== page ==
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Signal to noise ratio estimation with two microphones

This article tackles the problem of two microphone frequency domain speech enhancement in a stationary background noise environment. In all frequency domain noise reduction algorithms, the critical ingredient is the estimation of the signal to noise ratio (SNR). Different algorithms for single microphone signals such as spectral subtraction, wiener filtering and minimum mean square estimation (MMSE) all end up using estimates of the posterior SNR with the MMSE also utilizing the prior SNR estimate. These estimates end up introducing music noise because of errors in the SNR estimates. Further, for real time operating systems (RTOS), a faster and more efficient approach may be required. We describe a coherence based approach to estimate the posterior SNRs.

Consider  a two  microphones array as shown in Figure 1:

Figure 1: Two microphone array

Suppose an observed signal is given by:

y_i(t) = s(t-\tau_i) + n_i(t), n_i(t) \sim \mathbb{N}(0, \sigma^2), i \in \{1,2\}

where, without loss of generality, \tau_i is the delay between microphone i and microphone 1. The noise signals are zero mean and uncorrelated with the speech signal. Under the mild assumption that the noise signals at both microphones are correlated such that \mathbb{E}[n_i(t) n_j(t)] = \gamma \sigma^2, \{i,j\} \in \{1,2\}, \gamma \ne 0, it can be shown that the coherence between the two microphone signals will obey:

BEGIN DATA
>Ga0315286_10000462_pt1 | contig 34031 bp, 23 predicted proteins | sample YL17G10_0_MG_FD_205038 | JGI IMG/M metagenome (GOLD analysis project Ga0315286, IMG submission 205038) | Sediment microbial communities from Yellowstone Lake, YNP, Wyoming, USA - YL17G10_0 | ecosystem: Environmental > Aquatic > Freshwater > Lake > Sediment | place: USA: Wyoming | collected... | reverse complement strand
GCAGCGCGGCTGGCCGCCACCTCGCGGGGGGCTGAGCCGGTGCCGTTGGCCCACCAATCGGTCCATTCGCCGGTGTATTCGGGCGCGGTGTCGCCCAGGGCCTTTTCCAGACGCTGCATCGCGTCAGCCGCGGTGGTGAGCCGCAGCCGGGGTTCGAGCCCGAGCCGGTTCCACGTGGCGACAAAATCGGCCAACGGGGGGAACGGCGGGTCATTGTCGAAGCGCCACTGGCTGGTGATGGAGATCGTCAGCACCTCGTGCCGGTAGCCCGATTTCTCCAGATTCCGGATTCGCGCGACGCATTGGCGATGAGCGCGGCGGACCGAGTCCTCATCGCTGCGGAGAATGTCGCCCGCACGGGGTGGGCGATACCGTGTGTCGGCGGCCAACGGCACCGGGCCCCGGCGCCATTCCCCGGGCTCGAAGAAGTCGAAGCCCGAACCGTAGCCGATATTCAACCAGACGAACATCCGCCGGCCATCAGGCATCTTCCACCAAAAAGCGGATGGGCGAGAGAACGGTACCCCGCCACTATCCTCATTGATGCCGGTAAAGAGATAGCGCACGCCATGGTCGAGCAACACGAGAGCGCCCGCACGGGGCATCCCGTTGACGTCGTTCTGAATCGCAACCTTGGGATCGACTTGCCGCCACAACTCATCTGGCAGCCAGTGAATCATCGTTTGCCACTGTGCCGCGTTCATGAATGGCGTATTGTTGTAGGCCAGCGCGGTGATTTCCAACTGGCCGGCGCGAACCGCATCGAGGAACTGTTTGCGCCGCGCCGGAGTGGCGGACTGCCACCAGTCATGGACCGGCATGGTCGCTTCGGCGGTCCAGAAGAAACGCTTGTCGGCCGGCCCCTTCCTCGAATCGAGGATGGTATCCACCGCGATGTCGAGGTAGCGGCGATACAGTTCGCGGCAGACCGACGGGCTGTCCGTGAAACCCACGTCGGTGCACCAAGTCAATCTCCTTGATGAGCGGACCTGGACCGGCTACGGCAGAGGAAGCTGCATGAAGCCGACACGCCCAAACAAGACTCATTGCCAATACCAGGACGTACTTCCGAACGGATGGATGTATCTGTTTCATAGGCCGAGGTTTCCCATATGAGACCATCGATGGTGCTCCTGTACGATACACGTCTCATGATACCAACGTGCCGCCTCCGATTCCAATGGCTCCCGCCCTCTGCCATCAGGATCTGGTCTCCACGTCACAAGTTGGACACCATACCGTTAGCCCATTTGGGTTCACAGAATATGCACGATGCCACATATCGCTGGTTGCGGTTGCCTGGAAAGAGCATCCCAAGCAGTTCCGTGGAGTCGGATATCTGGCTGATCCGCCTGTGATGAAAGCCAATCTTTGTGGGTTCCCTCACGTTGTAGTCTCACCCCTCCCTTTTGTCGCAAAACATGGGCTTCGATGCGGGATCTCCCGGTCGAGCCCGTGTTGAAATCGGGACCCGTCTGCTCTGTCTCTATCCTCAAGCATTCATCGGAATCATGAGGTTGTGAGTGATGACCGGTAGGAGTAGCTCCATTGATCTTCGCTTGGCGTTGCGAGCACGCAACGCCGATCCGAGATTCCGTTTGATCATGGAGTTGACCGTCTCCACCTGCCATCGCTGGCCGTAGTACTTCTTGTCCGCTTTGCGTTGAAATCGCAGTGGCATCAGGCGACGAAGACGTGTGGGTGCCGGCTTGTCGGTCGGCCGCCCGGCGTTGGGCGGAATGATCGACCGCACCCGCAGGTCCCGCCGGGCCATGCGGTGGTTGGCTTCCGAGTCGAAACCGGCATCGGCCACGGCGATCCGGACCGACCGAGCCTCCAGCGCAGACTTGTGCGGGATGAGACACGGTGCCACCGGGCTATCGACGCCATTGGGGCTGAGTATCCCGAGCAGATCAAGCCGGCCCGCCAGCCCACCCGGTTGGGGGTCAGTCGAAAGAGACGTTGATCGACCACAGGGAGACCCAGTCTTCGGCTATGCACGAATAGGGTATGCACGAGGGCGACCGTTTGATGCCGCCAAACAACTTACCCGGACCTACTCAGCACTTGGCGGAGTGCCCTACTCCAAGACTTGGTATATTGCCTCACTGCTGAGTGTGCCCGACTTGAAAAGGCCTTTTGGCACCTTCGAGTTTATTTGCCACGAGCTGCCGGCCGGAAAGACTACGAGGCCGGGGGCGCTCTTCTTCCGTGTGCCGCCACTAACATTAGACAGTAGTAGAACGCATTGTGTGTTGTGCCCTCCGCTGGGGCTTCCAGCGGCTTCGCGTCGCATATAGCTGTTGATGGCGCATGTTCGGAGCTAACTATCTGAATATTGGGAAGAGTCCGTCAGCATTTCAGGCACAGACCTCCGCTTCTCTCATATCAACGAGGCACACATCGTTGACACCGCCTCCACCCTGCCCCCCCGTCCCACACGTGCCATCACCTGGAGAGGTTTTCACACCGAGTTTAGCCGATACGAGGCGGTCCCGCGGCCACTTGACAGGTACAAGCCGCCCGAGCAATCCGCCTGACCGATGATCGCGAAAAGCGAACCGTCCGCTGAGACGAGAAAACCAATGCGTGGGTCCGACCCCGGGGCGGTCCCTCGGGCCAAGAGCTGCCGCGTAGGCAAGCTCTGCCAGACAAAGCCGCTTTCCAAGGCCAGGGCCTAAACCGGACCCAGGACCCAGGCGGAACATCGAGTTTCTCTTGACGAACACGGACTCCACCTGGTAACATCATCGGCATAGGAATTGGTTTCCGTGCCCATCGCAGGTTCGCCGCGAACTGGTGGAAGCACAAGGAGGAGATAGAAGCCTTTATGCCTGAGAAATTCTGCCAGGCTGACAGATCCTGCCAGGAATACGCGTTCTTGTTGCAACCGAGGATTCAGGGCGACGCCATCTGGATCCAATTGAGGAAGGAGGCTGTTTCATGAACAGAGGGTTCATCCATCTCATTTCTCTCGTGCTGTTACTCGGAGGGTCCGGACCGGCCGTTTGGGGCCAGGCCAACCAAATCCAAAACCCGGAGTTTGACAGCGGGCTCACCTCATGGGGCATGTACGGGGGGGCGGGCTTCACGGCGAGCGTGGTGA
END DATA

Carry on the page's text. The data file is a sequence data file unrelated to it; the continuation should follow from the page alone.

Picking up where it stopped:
\Gamma(w) = \frac{SNR(w) e^{jw \frac{F_s d}{c} \cos{\theta}} + \gamma(w)}{SNR(w) + 1}

where F_s is the sampling rate and \theta is the incident angle for the speech signal. c is the speed of sound in free space. From the equation above, the SNRs for each frequency bin can be estimated using:

SNR(w) = \frac{\gamma(w) \alpha(w)}{\sin{(w \frac{F_s d}{c} \cos{\theta})}-\alpha(w)\cos{(w \frac{F_s d}{c} \cos{\theta})}}, ~ \alpha(w) =\frac{ \mathbf{Im}\{\Gamma(w)\}}{\mathbf{Re}\{\Gamma(w)\}}

It can be seen that the angle of arrival needs to be calculated also, but this can be done by using any of the well known algorithms such as GCC-PHAT. $\gamma(w)$ can also be estimated from the non speech frames. With the observation that most processing for speech enhancement is done in the frequency domain, the extra computational burden will be very minimal.

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